Washington (CNN) - Former Sen. Rick Santorum, who is seriously considering a bid for the 2012 Republican presidential nomination, announced Tuesday that he will visit Iowa next week to deliver two speeches and attend a fundraiser for a state Senate candidate.
It will be the Pennsylvania Republican's third visit in the past nine months to this important presidential proving ground.
"Each time I visit the Hawkeye state, I am struck by how concerned Iowans are about the state of our nation," said Santorum, who lost re-election in 2006. "They are fired up about the mid-term elections and engaged about what can be done to return our country back to the road of fiscal discipline and economic prosperity."
Santorum will be the keynote speaker at a Scott County Lincoln Club event on June 25 followed by fundraiser for Republican Sandy Greiner, who is running for state Senate. The next day, Santorum will address a lunch at the Iowa GOP convention.
Santorum has also visited South Carolina four times since December and recently made two stops in New Hampshire.
(CNN) – Meg Whitman's campaign is defending the California gubernatorial candidate following a New York Times report alleging the Republican was involved in a 2007 shoving altercation with an employee while then serving as CEO of the auction website eBay.
"Meg is a serious, results-focused boss. A verbal dispute in a high-pressure working environment isn't out of the ordinary," Whitman campaign spokeswoman Sarah Pompei said in a statement provided to CNN. "Meg's record of accomplishment in business, including her success at leading eBay from a 30-employee startup to a Fortune 500 company, speaks for itself."
The statement comes on the heels of a New York Times report published Monday night that alleges Whitman shoved an employee at eBay's California headquarters after the Silicon Valley chief felt unprepared for an upcoming media interview.
Citing anonymous sources, the Times report says the employee, identified as Young Mi Kim, threatened a lawsuit against the company but ultimately settled through a private mediator for around $200,000.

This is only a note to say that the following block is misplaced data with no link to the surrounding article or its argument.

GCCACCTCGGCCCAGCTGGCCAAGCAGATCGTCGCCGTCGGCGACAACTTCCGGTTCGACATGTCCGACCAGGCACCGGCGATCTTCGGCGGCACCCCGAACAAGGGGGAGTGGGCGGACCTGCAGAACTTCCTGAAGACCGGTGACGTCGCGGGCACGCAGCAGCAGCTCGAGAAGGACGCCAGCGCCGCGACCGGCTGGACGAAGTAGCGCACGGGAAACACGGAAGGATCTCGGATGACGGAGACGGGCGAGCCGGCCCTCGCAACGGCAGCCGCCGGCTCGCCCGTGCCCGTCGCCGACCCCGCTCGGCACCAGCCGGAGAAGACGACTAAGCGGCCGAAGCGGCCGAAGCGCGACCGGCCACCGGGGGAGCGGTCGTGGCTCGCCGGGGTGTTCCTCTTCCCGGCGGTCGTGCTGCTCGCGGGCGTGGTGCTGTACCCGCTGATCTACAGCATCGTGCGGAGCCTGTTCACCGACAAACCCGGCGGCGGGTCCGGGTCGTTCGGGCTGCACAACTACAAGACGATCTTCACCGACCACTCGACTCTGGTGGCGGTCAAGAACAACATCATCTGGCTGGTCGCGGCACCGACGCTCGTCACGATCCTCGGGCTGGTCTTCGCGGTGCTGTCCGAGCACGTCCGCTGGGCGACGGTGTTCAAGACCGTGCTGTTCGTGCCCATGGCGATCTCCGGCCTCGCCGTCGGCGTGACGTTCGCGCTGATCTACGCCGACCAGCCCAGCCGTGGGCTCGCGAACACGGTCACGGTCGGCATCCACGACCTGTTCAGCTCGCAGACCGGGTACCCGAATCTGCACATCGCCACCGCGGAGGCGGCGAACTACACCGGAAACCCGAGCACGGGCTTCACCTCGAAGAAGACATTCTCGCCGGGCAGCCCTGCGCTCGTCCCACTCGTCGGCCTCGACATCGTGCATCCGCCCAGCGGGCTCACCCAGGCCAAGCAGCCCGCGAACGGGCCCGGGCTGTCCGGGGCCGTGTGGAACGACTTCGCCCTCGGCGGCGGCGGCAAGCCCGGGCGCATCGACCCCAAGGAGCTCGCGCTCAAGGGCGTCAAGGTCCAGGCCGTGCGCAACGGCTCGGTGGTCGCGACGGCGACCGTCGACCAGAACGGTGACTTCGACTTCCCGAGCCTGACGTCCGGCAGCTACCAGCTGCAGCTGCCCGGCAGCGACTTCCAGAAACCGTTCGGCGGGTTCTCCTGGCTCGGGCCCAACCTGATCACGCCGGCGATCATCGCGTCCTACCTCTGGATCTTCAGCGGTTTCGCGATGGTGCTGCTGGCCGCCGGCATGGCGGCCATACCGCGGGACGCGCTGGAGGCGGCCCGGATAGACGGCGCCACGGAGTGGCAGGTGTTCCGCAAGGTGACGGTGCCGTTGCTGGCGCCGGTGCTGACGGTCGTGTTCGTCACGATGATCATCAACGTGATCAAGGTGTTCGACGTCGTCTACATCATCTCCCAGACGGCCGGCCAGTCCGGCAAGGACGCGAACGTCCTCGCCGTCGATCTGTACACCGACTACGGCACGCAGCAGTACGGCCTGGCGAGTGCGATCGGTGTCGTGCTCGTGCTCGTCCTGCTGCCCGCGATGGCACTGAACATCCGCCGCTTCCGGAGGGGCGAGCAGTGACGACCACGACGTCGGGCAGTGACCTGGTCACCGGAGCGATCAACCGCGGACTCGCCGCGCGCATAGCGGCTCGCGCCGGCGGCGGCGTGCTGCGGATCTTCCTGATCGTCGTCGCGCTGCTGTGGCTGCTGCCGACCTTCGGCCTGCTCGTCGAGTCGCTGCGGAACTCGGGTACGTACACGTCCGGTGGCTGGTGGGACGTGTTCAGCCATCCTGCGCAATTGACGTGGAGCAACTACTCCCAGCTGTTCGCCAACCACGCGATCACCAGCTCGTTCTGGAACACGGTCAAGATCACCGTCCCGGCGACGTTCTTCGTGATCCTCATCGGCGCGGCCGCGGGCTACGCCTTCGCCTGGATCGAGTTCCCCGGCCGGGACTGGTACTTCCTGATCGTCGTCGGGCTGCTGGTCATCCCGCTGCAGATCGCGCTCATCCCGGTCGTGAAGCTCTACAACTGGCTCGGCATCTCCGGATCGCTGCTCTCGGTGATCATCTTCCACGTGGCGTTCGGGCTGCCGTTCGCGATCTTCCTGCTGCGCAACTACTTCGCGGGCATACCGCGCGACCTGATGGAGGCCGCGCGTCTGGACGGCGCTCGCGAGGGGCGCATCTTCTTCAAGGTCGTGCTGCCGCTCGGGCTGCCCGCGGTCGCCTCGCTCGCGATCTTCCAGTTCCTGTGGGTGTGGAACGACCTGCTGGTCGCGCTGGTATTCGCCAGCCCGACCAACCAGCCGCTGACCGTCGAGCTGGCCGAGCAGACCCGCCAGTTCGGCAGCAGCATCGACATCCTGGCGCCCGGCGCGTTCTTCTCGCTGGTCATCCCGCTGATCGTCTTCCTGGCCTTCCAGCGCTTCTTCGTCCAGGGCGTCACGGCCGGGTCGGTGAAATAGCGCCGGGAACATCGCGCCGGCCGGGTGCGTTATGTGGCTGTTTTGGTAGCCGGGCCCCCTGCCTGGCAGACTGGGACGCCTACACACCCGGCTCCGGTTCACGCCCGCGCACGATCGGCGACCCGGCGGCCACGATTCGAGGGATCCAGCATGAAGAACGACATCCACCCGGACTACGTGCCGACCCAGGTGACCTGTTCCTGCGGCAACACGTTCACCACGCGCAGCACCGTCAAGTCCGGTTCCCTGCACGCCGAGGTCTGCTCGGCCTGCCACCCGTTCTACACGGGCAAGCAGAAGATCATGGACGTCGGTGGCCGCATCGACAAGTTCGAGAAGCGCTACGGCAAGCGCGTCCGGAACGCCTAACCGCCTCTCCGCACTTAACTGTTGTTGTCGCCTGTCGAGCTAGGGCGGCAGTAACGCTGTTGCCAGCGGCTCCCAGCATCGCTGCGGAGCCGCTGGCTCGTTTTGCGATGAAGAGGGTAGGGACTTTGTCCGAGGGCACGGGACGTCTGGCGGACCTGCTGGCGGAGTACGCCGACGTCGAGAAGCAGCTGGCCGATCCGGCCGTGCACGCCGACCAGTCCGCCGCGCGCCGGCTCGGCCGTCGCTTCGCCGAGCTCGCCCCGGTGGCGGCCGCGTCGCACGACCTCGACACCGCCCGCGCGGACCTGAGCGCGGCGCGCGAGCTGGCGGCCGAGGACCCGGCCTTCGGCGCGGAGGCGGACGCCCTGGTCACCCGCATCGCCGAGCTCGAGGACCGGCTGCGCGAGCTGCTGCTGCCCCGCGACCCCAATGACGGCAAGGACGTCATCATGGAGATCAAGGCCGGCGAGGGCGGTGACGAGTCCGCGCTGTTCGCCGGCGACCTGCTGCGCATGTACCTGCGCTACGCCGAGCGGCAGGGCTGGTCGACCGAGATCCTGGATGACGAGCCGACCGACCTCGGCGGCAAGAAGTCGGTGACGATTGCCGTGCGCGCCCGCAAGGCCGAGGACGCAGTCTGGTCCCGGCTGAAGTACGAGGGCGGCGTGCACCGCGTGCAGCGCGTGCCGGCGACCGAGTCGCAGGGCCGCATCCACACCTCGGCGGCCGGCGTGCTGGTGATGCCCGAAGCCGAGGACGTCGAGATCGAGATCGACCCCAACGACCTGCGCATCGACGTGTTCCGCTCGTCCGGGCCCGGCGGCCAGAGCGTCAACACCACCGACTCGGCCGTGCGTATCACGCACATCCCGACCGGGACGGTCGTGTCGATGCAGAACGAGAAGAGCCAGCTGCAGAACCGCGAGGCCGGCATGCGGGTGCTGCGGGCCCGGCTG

Kim remains employed at eBay, now holding a high level position in its communications department. But she left the company for four months after the June 2007 altercation, according to the paper.
In a statement to the Times, Kim called the incident "unfortunate" but said it was "resolved it in a way that speaks well for [Whitman] and for eBay."
(CNN) - Whispers about Nikki Haley's Sikh heritage burst into public view in the final days of South Carolina's Republican gubernatorial primary when state Sen. Jake Knotts called the Indian-American legislator a "raghead."
Knotts offered a pseudo-apology and was roundly condemned for the remark. Haley went on to win the primary in dominant fashion, capturing nearly 50 percent of the vote in a four-way race. She now faces Rep. Gresham Barrett in the June 22 runoff election.
But while Haley's commanding win last Tuesday proved her electoral viability - she won 42 of the state's 46 counties in the primary, including evangelical-heavy areas like Greenville and Spartanburg - it did not completely erase suspicions about her faith.
Haley was raised Sikh but converted to Christianity at the age of 24 and now attends a Methodist church in Lexington County, her campaign says.
CNN surveyed nearly two dozen faith leaders and conservative activists across the state on Monday to see what their communities are saying about Haley's religion as she stands on the verge of capturing the GOP nomination.
Few predicted that questions about Haley's background will hurt her in the runoff against Barrett or in a general election match-up against Democrat Vincent Sheheen. But most said that in the wake of Haley's swift rise, her religious journey has become an increasingly common topic of discussion in churches, at community gatherings and online.
Washington (CNN) - She ran as an outsider, but on Tuesday, Nevada Republican Senate nominee Sharron Angle will meet with some top GOP insiders in Washington.
Angle will sit down with Republican senators on Capitol Hill at the Republican policy lunch, as the guest of Sen. John Ensign, which appears to be creating some controversy.
Angle will also meet with National Republican Senatorial Campaign Chairman John Cornyn and with other senior NRSC officials.
The former state lawmaker, once considered a long shot for the Nevada Republican Senate nomination, easily defeated 12 other candidates in last Tuesday's primary, thanks in part to help from the Tea Party Express (a national Tea Party organization) and the Club for Growth, an anti-tax group. The NRSC didn't take sides in the primary. Angle now faces off in the general election against Senate Majority Leader Harry Reid, who is battling for a fifth term in office.
"Senator Ensign has stated that he will assist the winner of Nevada's Republican Senate primary as little or as much as the nominee wished. Senator Ensign will be attending the Republican Policy lunch with Sharron Angle tomorrow as a way of introducing her to his colleagues," Ensign Press Secretary Jennifer Cooper said Monday night.